Anglesey Abbey


Anglesey Abbey

Anglesey Abbey is a country house, formerly a priory, in the village of Lode, 5 ½ miles (8.8 km) northeast of Cambridge, England. The house and its grounds are owned by the National Trust and are open to the paying public as part of the Anglesey Abbey, Garden & Lode Mill property, although some parts remain the private home of the Fairhaven family.

The 98 acres (400,000 m²) of landscaped grounds are divided into a number of walks and gardens, with classical statuary, topiary and flowerbeds. The grounds were laid out in an 18th-century style by the estate's last private owner, the 1st Baron Fairhaven, in the 1930s. A large pool, the Quarry Pool, is believed to be the site of a prehistoric coprolite mine.{cn} Lode Water Mill, dating from the 18th century [ [http://www.angleseyabbey.org/mill/index.html Lode Water Mill - Anglesey Abbey ] ] was restored to working condition in 1982 and now sells flour to visitors.

The 1st Lord Fairhaven also improved the house and decorated its interior with a valuable collection of furniture, pictures and objets d'art.

History

A community of Augustinian monks built a priory here some time during the reign of Henry I (i.e., between 1100 and 1135), and acquired extra land from the nearby village of Bottisham in 1279. The monks were expelled in 1535 during the Dissolution of the Monasteries. The priory was acquired around 1600 by Thomas Hobson, who converted it to a country house for his son-in-law, Thomas Parker, retaining a few arches from the original priory. At this time the building's name was changed to 'Anglesey Abbey', which sounded grander than the original 'Anglesey Priory'. Further alterations were carried out in 1861.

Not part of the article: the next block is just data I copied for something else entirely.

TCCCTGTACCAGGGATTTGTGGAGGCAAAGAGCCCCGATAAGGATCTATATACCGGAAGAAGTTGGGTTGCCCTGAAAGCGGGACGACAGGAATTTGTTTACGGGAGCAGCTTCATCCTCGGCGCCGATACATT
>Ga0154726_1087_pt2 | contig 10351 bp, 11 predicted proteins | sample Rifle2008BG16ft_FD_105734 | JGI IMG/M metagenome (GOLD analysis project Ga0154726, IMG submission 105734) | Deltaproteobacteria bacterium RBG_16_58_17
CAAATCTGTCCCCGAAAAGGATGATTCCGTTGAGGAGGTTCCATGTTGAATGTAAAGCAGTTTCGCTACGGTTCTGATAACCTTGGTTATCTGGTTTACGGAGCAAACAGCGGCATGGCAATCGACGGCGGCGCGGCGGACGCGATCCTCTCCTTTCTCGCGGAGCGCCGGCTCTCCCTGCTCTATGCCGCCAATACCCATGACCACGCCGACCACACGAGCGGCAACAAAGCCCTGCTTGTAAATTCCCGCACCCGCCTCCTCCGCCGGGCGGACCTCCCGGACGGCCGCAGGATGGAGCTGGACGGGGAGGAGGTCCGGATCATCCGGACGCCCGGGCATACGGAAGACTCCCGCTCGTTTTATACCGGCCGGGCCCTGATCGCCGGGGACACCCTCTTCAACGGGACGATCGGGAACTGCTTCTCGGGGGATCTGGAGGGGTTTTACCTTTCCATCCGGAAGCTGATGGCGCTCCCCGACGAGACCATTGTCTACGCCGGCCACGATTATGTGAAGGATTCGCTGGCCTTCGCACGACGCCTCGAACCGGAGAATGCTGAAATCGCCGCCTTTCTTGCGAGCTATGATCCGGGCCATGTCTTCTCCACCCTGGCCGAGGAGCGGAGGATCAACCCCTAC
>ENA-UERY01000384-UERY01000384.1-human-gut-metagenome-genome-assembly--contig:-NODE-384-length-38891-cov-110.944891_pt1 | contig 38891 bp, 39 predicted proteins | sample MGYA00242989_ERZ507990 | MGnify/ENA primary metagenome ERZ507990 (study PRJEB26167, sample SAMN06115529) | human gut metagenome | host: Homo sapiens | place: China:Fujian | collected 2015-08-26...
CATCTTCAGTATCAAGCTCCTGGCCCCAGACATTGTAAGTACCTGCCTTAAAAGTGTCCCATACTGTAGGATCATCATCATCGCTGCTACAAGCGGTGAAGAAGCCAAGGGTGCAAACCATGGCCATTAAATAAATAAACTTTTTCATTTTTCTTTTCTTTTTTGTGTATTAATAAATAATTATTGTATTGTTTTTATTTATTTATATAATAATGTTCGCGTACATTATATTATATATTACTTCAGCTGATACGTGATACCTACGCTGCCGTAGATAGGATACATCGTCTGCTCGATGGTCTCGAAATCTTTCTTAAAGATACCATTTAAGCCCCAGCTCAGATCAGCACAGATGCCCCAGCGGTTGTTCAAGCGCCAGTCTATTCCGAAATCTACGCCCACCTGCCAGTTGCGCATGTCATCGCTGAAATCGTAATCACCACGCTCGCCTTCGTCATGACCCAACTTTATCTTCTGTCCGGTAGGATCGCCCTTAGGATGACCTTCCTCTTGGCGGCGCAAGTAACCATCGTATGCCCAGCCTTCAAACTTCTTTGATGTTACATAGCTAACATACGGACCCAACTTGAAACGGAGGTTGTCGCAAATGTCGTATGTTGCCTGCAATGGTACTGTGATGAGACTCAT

Huttleston (1896–1966) and Henry (1900–1973) Broughton bought the site in 1926 and made improvements to the house. They were the sons of Urban Broughton (1857–1929), who had made a fortune in the mining and railways industries in America. Henry married, leaving the abbey to his brother, then 1st Lord Fairhaven, in 1930. Henry became the 2nd Lord Fairhaven. Huttleston used his wealth to indulge his interests in history, art, and garden design, and to lead an eighteenth-century lifestyle at the house. On his death, Huttleston left the abbey to the National Trust so that the house and gardens could "represent an age and way of life that was quickly passing".

In the late 18th century, the house was owned by Sir George Downing, the founder of Downing College, Cambridge.

Gardens

The extensive landscaped gardens are popular with visitors throughout the year. The most visited areas include the rose garden and the dahlia garden, which contain many dozens of varieties. Out of season the spring garden and winter dell are famed nationally, particularly in February when the snowdrops first appear.The lawns of the South Park are mown less frequently and this allows the many wildflowers to flower and set seed. Over 50 species of wildflower have been recorded, including Bee Orchid, Twayblade, Pyramidal Orchid and Common spotted orchid. In mid-summer, there are large numbers of butterflies such as Meadow Brown, Gatekeeper, Small Skippers and Marbled Whites.

Origin of the Name